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Entered according to Act of Congress, in the year 1874, by
RALPH WALDO EMERSON,
In the Office of the Librarian of Congress, at Washington.

PER E FA C E.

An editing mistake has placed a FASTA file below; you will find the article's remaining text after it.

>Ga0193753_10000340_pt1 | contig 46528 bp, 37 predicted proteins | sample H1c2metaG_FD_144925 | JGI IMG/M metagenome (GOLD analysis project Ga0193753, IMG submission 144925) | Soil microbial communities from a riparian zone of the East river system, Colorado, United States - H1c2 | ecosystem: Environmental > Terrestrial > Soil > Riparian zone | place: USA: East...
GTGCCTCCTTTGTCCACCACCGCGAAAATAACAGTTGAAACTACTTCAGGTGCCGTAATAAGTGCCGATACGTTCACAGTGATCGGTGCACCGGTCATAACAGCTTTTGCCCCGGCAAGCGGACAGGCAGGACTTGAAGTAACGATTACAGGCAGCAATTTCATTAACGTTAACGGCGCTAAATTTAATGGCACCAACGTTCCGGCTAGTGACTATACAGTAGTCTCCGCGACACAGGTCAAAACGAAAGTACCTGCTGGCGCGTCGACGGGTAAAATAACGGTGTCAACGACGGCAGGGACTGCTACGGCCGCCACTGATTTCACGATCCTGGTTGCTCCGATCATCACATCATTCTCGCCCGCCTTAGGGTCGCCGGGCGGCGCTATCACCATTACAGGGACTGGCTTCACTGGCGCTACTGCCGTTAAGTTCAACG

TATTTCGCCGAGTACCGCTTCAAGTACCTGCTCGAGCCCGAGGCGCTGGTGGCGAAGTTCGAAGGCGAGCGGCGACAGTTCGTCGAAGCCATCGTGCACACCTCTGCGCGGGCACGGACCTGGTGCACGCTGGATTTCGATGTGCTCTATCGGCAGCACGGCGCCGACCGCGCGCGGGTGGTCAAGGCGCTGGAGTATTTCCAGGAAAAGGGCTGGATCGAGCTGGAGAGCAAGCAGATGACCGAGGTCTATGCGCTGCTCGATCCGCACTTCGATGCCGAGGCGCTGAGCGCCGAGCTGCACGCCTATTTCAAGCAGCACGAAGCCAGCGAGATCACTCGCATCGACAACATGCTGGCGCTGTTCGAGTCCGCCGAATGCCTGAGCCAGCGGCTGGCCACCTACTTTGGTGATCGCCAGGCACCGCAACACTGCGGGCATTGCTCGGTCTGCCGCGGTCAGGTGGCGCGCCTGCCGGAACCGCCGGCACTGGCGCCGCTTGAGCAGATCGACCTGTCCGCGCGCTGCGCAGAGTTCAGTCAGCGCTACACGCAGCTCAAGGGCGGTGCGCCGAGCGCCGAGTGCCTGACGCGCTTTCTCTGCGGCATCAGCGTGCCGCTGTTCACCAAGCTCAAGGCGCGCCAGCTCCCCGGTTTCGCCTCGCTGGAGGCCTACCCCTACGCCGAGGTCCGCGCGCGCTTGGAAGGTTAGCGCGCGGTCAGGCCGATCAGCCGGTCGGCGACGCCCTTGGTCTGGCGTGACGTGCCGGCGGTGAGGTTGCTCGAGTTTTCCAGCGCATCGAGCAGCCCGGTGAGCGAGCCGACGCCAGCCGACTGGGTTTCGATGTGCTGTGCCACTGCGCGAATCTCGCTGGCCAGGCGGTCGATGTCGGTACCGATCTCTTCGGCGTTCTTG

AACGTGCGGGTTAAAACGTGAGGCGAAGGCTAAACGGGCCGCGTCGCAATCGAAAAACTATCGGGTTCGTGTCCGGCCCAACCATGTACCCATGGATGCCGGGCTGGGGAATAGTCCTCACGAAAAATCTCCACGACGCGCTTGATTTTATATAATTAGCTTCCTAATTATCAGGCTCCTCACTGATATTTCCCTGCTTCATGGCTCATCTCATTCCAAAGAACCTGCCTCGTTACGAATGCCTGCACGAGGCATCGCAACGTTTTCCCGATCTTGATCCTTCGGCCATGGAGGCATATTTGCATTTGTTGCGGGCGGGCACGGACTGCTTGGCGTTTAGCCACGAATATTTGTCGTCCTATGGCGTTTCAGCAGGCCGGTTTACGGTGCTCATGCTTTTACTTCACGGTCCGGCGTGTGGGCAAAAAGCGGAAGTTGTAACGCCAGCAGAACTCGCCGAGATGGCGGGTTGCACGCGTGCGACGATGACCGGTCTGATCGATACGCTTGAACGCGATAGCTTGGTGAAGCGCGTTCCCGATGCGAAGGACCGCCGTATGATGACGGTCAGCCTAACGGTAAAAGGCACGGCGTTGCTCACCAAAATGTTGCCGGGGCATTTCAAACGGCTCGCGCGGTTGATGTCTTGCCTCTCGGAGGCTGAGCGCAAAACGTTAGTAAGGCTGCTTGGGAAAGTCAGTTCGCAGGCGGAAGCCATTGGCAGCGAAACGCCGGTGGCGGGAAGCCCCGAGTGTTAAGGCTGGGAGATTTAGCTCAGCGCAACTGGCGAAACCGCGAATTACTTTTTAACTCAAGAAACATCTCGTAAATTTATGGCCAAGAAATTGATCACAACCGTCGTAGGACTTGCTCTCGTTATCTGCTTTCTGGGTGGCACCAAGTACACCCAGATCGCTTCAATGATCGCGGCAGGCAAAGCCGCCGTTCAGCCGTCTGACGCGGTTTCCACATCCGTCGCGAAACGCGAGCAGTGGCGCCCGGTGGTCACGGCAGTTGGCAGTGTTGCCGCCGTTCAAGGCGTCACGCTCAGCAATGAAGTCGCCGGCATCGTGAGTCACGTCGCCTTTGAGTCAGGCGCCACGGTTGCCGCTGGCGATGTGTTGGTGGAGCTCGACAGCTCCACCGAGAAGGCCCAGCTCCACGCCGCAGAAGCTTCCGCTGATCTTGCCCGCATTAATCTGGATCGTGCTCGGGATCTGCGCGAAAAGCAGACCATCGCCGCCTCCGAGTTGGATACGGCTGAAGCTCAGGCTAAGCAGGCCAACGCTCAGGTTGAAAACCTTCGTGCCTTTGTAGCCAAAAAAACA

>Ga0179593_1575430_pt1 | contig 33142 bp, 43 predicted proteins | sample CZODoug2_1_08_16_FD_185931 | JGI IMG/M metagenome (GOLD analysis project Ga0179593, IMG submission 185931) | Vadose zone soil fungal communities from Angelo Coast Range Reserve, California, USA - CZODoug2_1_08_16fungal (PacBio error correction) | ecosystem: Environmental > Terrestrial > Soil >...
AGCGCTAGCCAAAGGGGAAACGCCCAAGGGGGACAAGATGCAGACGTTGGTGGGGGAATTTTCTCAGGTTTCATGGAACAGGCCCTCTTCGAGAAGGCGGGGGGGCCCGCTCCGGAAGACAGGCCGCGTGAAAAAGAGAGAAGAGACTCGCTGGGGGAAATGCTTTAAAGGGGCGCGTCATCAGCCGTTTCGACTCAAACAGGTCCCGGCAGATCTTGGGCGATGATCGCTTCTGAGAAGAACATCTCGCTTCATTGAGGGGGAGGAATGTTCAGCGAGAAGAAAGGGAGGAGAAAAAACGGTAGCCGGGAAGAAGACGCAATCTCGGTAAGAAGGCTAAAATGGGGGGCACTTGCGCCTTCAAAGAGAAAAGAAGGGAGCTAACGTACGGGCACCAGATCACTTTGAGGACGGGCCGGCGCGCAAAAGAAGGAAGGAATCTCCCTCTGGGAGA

THIS volume took its origin from an old habit of copying any poem or lines that interested me into a blank book. In many years, my selections filled the volume, and required another; and still the convenience of commanding all my favorites in one album, instead of searching my own and other libraries for a desired song or verse, and the belief that what charmed me probably might charm others, suggested the printing of my enlarged selection. I know the convenience and merits of the existing anthologies, and the necessity of printing in every collection many masterpieces which all English-speaking men have agreed in admiring. Each has its merits; but I have found that the best of these collections do not contain certain gems of pure lustre, whilst they admit many of questionable claim. The voluminous octavos of Anderson and Chalmers have the same fault of too much mass and too little genius; and even the more select “Golden Treasury” of Mr. Palgrave omits too much that I cannot spare. I am aware that no two readers would make the same selection. Of course, I shall gladly hail with the public a better collection than mine.